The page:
Canadian law firms Miller Thomson and Cox & Palmer have appointed a committee to provide guidance to the victims of the mishap created by QuadrigaCX.
In a filing submitted to the Supreme Court of Nova Scotia on March 19, Miller Thomson notified the setting up of the seven-member Official Committee of Affected Users, comprised of customers of the crypto exchange that were affected by its downfall.
Formed by the court’s order, the committee will be responsible to guide the law firms in representing the victims in court proceedings and will act as a liaison for the court-appointed monitor Ernst & Young.
The committee will be responsible for “managing communications with users; acting as user liaison for the monitor [Ernst & Young]; advocating for user interests before the court; identify[ing] potential conflicting interest amongst users; and advocating for user privacy.”
Moreover, it can “retain advisors, experts, and consultants to provide advice to and to assist the Official Committee of Affected Users and Representative Council in the exercise of their duties in relation to the Purpose.”
According to the notification, the appointed members of the committee are Parham Pakjou, David Ballagh, Eric Bachour, Ryan Kneer, Magdalena Gronowska, Eric Stevens, and Nicolas Deziel, along with two alternative members – Richard Kagerer and Marian Drumea.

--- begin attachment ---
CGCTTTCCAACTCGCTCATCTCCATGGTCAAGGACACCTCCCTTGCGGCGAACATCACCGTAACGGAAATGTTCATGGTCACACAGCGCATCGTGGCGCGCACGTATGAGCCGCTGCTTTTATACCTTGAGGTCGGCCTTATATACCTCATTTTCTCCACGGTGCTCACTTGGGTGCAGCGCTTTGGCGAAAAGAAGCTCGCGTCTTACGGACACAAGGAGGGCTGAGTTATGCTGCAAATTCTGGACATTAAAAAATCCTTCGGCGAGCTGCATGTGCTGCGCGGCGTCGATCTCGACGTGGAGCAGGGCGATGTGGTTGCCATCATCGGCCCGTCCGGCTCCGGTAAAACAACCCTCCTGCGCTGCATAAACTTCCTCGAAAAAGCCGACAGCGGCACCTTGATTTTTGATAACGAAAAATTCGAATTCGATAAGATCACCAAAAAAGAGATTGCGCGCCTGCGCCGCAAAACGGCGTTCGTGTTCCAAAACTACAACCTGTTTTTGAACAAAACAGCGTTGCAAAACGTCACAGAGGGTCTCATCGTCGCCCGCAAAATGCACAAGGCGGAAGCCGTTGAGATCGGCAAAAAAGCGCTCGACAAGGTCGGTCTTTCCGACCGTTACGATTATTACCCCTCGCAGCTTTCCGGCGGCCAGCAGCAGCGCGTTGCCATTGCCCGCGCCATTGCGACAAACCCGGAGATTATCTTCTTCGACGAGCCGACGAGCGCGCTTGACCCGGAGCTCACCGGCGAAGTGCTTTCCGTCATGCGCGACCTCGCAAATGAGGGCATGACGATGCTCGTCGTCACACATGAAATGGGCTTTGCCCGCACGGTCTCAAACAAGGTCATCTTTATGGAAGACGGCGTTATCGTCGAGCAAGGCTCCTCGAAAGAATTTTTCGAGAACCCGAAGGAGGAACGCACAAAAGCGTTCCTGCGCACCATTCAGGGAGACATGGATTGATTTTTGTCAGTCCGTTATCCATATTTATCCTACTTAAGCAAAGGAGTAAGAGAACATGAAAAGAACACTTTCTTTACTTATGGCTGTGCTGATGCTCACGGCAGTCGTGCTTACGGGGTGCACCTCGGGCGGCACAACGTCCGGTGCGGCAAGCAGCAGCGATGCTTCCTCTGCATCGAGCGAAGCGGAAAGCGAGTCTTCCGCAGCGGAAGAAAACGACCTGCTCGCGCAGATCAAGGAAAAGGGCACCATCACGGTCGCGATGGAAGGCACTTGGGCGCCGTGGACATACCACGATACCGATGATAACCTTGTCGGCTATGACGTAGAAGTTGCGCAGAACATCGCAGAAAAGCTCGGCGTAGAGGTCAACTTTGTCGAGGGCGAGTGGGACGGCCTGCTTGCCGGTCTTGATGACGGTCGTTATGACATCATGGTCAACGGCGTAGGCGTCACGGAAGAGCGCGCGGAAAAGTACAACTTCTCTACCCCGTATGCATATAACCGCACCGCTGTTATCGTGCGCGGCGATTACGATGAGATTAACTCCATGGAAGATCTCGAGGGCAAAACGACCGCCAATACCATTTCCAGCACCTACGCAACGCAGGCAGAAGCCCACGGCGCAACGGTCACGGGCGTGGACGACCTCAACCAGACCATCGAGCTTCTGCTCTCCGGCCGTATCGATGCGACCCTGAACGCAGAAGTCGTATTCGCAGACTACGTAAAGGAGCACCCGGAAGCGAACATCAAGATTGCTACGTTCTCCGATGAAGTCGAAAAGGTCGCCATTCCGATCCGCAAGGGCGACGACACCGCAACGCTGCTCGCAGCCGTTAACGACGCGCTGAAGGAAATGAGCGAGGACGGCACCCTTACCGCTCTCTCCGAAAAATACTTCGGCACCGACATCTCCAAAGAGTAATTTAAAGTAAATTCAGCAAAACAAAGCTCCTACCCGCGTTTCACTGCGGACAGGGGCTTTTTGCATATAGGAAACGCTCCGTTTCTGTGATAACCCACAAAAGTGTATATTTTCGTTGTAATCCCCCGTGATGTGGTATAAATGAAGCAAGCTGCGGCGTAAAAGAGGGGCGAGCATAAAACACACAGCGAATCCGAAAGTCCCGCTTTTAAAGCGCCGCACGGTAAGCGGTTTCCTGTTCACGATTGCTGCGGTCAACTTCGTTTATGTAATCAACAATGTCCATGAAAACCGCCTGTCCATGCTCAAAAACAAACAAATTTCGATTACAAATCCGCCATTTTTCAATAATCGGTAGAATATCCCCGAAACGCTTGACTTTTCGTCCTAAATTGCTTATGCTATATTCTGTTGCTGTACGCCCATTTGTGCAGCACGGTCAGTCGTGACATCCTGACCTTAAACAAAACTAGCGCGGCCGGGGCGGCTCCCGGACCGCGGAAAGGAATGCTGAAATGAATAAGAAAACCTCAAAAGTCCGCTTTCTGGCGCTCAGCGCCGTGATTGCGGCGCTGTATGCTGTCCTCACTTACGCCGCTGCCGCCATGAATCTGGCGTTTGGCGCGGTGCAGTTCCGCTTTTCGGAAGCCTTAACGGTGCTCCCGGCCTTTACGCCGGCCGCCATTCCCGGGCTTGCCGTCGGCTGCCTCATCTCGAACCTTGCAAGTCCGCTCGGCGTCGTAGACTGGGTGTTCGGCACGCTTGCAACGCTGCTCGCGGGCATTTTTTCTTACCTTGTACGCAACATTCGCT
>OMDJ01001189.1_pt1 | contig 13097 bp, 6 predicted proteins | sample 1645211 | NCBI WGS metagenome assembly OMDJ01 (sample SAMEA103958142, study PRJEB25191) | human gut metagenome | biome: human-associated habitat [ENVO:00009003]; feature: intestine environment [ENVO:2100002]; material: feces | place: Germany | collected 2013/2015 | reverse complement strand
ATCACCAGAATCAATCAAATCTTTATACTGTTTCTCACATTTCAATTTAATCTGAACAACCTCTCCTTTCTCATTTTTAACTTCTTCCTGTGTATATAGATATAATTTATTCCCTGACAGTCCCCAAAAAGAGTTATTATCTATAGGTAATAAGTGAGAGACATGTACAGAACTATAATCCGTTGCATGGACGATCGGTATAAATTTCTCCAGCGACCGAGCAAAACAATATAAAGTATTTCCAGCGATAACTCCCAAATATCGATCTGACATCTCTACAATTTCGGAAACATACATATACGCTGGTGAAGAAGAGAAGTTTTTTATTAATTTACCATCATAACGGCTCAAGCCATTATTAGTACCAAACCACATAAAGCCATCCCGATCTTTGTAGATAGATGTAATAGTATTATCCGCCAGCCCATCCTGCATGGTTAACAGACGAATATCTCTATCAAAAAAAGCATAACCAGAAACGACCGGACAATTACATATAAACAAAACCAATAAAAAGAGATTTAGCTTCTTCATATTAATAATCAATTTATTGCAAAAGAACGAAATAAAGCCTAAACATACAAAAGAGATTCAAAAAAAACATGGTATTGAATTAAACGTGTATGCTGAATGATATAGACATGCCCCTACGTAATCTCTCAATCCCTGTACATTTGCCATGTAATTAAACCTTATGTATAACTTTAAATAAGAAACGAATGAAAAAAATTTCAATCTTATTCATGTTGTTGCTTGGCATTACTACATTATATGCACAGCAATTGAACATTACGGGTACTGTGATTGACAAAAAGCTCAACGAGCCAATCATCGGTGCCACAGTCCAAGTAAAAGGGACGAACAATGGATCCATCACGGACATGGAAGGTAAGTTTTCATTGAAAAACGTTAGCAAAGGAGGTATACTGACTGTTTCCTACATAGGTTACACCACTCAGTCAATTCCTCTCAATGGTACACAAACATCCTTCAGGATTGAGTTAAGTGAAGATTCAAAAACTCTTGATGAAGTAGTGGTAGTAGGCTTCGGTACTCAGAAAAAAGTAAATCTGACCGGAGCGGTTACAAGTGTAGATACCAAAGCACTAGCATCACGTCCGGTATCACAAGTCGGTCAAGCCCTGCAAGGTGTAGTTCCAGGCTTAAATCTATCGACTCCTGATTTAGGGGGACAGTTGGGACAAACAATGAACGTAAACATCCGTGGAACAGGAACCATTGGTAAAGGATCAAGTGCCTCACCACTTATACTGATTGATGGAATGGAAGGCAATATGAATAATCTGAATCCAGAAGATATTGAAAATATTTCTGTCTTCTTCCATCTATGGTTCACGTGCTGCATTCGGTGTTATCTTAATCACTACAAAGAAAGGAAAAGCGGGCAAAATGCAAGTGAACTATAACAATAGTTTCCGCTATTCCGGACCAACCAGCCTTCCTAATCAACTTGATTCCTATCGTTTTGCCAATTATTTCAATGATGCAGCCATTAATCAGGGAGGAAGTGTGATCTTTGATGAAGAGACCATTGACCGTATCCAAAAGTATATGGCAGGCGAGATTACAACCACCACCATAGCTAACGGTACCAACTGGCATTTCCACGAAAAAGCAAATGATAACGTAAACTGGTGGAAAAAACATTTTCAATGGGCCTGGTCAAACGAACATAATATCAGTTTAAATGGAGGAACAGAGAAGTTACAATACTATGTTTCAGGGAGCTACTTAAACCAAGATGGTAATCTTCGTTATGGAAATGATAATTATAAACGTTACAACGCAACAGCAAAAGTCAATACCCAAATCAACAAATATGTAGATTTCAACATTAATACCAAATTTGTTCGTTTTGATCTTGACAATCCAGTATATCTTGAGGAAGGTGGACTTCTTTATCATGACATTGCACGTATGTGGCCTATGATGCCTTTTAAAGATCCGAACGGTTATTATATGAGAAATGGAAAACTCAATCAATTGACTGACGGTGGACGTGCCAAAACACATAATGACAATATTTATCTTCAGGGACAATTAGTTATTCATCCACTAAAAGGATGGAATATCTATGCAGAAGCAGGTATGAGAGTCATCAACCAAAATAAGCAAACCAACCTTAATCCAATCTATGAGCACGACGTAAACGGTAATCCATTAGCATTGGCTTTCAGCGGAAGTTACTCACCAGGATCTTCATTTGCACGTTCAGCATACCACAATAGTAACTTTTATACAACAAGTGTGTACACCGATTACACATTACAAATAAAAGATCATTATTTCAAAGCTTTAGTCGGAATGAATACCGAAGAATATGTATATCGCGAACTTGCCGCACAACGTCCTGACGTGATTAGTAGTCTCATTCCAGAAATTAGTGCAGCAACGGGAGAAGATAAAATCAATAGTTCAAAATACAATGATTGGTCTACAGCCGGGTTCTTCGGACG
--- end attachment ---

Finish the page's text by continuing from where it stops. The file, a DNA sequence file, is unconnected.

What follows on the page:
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The names clearly showed the diverse expertise of the appointees in various fields as Bachour is a creditor at the doomed crypto exchange Mt. Gox, while Gronowska is an economic policy development advisor for the Government of Ontario.
“Bachour is also a creditor of Mt. Gox in 2013 and has direct experience with arbitrage and market trading in cryptocurrency. Through the Mt. Gox process he gained exposure to the legal side of bankruptcy and insolvency,” the notification stated.
In February, Miller Thomson and Cox & Palmer were appointed as the troubled exchange’s legal representatives based on an order by the Supreme Court of Nova Scotia.
Another Day, Another Update
The case of QuadrigaCX is getting more and more complex. Though there is hardly any lead for the recovery of the missing funds, the exchange is also tangling into other controversies.
Yesterday, Finance Magnates reported that Michael Patryn, one of the co-founders of the exchange, is a convict and committed several crimes in the United States.
Meanwhile, the widow of the exchange’s deceased CEO Gerald Cotten last week revealed that he used his personal money to run the exchange’s operations while it was in a litigation process.